Stop Worrying About God's Will

Ann Spangler
Ann Spangler
2017 11 Apr

A girl sits on a barrier in the middle of a pathway, swinging her feet

"Stop asking God to show you his will for your life."

That’s Francis Chan’s unorthodox challenge to earnest Christians seeking to know God’s plan. As Chan points out, all that seeking, praying, talking, and fretting about God’s will may be signs that you are not looking for ways to glorify God but for ways to stay safe and avoid making mistakes. You want the security of knowing you are on the “right path” of following God’s perfect will for your life.

Here’s how Chan puts it:

“I think a lot of us need to forget about God’s will for my life. God cares more about our response to His Spirit’s leading today, in this moment, than about what we intend to do next year. In fact, the decisions we make next year will be profoundly affected by the degree to which we submit to the Spirit right now, in today’s decisions.”

Chan goes on to say, “It’s much less demanding to think about God’s will for your future than it is to ask Him what He wants you to do in the next ten minutes. It’s safer to commit to following Him someday instead of this day.”1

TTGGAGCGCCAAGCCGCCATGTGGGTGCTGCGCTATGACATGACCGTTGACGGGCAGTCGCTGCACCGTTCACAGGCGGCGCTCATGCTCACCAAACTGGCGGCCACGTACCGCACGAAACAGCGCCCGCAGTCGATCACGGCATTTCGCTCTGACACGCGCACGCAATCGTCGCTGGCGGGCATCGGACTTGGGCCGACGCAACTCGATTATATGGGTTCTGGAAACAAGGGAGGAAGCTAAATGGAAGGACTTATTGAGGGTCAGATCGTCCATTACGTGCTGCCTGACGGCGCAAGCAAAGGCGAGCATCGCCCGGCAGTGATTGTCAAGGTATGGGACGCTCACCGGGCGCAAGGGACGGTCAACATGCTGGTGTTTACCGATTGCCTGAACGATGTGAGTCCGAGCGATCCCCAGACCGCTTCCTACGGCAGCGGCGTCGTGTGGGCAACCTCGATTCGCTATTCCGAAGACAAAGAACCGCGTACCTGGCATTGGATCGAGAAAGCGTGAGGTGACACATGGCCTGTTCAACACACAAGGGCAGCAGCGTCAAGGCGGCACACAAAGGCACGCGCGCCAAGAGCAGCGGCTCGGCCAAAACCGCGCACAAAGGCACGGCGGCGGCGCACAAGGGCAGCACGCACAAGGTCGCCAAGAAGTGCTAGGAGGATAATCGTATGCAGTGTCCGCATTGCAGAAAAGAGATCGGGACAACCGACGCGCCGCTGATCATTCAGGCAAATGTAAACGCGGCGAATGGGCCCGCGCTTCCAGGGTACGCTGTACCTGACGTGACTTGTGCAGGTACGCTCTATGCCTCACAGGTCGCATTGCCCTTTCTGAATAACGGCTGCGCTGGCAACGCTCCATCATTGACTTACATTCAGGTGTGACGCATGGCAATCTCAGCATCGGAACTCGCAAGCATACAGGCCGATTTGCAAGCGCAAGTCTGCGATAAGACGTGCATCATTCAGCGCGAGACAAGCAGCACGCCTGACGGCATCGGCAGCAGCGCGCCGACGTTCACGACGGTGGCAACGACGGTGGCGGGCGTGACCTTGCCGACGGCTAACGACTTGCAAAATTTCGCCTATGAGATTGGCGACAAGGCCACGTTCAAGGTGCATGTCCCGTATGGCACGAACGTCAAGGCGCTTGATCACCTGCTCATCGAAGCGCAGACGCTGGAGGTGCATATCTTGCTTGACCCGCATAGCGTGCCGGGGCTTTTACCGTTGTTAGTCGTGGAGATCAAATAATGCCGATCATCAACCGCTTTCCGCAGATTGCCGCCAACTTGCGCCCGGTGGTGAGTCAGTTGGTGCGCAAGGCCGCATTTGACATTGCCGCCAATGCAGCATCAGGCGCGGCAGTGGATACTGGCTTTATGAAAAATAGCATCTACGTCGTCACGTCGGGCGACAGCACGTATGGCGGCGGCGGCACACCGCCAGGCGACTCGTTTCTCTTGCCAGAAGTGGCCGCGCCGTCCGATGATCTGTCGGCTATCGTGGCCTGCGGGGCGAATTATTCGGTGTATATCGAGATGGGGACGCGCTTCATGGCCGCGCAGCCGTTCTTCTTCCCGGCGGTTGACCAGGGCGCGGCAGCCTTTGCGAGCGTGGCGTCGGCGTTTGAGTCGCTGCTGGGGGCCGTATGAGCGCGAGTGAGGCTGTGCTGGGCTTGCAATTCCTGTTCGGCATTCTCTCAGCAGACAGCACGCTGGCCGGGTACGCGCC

Of course, Chan is not counseling us to go our own way or to discard the notion that God has a plan for our lives. He’s just pointing out the obvious—that God doesn’t disclose all that much about the future. Even someone like Joseph, who had fabulous dreams about his future, had no idea how the details would unfold. He didn’t realize that he would be falsely accused, thrown into an Egyptian jail, and exiled from home and family, and that every twist and turn would lead to the fulfillment of God’s plan.

Peace comes not from being given a divine blueprint for our lives but from saying yes to God in this very moment.

  1. Francis Chan, Forgotten God: Reversing Our Tragic Neglect of the Holy Spirit (Colorado Springs: David C. Cook, 2009), 120.